The importance of self care

As follow-up to my last post, which you can read here, I thought I’d talk about some ideas to to help keep ourselves mentally well.  Again, this post isn’t just for First Responders…these are things anyone can (& should do).

We all lead busy lives…and it’s easy to put taking care of ourselves at the bottom of our to-do list.  But there’s only so long that your body will allow this kind of abuse before your physical and mental health start to take a toll

Self care is one of the most important things we need to focus on for both our physical and mental health, and most self care activities have a positive impact on both at the same time.  I’m just going to provide a list of simple things you can do to take care of yourself.  Some require very little time or effort.

  1. Unplug for 5 min, 30 min, 60 min…whatever time you’re able to.  Turn off your phone, TV, computer, everything electronic and just enjoy the break from social media for awhile.
  2. Further to the social media discussion…take out any negative people you “follow” or are “friends” with.  You don’t have to delete them if that’s too harsh, but you can “unfollow” or “mute” them.  There’s enough negativity in our lives without these negative people on social media.
  3. Pause….and take a minute to deep breath.  Yes, a full minute (or more).  It’s amazing how relaxing this is.  I recommend you do this anytime you get that feeling of anxiousness or something overwhelming you.
  4. Walk or run.  I’m not a runner…but people tell me it relaxes them!  For me there’s nothing more relaxing for me than walking my dog at the dog park.  Something about watching the pure joy she has running free there!  The fresh air does me good too!
  5. Laugh!  At anything…a funny comic book, tv show, youtube video, etc.  It’s amazing how good laughter makes you feel.
  6. Perform a random act of kindness.  It doesn’t have to be something huge.  Help someone carry groceries to their car, hold the door for someone, buy someone coffee, the possibilities are endless.
  7. Exercise.  This one is pretty obvious, but much harder to schedule time for.  But it can be anything.  I already mentioned running/walking.  Other ideas…yoga, fitness classes, weightlifting, etc.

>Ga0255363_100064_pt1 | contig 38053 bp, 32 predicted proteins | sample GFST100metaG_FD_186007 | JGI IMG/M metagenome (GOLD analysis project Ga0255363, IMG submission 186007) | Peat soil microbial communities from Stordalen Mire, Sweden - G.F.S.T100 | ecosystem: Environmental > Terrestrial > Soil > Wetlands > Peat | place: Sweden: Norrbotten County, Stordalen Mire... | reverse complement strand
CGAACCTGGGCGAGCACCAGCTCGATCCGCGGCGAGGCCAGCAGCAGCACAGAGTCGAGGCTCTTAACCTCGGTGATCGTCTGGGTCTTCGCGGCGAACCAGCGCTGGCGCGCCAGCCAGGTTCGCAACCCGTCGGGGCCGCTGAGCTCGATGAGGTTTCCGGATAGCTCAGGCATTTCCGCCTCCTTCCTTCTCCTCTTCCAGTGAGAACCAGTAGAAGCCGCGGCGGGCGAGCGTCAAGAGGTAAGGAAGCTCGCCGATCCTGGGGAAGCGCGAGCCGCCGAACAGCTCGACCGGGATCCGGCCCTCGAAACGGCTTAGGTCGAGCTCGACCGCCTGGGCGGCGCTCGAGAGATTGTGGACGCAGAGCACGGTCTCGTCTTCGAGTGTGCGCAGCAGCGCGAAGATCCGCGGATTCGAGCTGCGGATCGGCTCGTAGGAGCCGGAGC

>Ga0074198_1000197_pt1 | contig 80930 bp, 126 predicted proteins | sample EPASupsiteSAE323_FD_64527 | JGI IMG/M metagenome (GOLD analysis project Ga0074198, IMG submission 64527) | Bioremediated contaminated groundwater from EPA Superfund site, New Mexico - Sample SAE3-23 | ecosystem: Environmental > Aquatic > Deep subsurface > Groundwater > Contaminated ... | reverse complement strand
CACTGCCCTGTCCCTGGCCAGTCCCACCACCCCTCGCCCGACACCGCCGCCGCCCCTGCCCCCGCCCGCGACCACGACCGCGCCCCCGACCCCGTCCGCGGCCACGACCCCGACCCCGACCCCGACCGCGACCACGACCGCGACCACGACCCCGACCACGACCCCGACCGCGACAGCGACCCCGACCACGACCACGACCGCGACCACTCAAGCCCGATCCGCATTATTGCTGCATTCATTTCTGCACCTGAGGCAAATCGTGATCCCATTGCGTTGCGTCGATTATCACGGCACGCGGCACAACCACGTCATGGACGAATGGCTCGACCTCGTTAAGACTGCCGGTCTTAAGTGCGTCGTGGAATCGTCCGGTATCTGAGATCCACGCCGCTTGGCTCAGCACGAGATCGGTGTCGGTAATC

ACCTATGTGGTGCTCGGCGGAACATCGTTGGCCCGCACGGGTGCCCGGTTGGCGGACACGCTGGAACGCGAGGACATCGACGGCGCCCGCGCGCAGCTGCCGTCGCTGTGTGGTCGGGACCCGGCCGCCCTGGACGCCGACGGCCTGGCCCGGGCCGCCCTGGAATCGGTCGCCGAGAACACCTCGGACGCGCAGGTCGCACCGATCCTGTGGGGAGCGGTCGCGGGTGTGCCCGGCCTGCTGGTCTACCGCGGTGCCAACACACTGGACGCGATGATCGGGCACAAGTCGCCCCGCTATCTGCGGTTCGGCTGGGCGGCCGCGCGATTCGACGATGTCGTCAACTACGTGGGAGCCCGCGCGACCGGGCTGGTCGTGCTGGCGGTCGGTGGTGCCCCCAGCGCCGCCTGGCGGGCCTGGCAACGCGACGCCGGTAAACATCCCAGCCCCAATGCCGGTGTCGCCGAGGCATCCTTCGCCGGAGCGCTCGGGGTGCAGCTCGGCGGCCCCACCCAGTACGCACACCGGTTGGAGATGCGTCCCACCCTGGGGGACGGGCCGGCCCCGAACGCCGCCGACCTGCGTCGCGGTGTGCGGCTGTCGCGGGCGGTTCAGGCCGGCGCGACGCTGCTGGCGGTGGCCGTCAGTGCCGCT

8. Hobbies.  Read a book, play an instrument, knit, paint, etc.  These are great to relax you.

What are some of your go to self care tips?  Please share some of your favourites.

 

 

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Using Apps to improve health and fitness

It’s amazing how many apps there are for anything and everything you can think of!  It can be a little overwhelming trying to decide which one to try and also time consuming trying out a few different apps before you find the one that works for you.

I’ve tried a few apps for both nutrition and fitness, and I thought I’d share the ones that have worked well for me.  Most of them are free.  Please comment and share any apps that you have found that work for you!

Lose It!  Screen Shot 2016-08-16 at 10.05.10 (Free)

This is a great food tracking app no matter what you are tracking…strictly counting your macros, wanting to watch your calories, lose weight, etc.  I found that this app easier to use than a couple other food tracking apps.  They have a good pre-made list of foods and common foods from restaurants.  You can also add your own recipes and it will calculate the nutrition information from that (for example, I’ve added the Meatza recipe that I shared with you awhile back).   It saves the foods you eat often (i.e. coffee with cream, or 6″ portion of cucumbers on a Subway sub) so they are easy for you to add.  I didn’t use the app for this, but you can also include your exercise which would probably be helpful if you were trying to lose weight.

Screen Shot 2016-08-16 at 10.20.58

Map My Run (Free)  

I like this app for tracking distance.  I was recently involved in a challenge where we had to track our kilometres (can also track distance in miles) and this app worked fantastic.  You can pick your exercise…running inside/outside, biking, walking, stairs, etc.  It will show a map of your route, monitor total kms, show your pace.  You can also connect this app to tracking devices such as a FitBit.  This developer has other apps (I haven’t tried them) such as ‘Map My Fitness’ and ‘Map My Hike’.  I would assume they would be similar to this app.

Screen Shot 2016-08-16 at 10.33.22

Bit Timer (Free)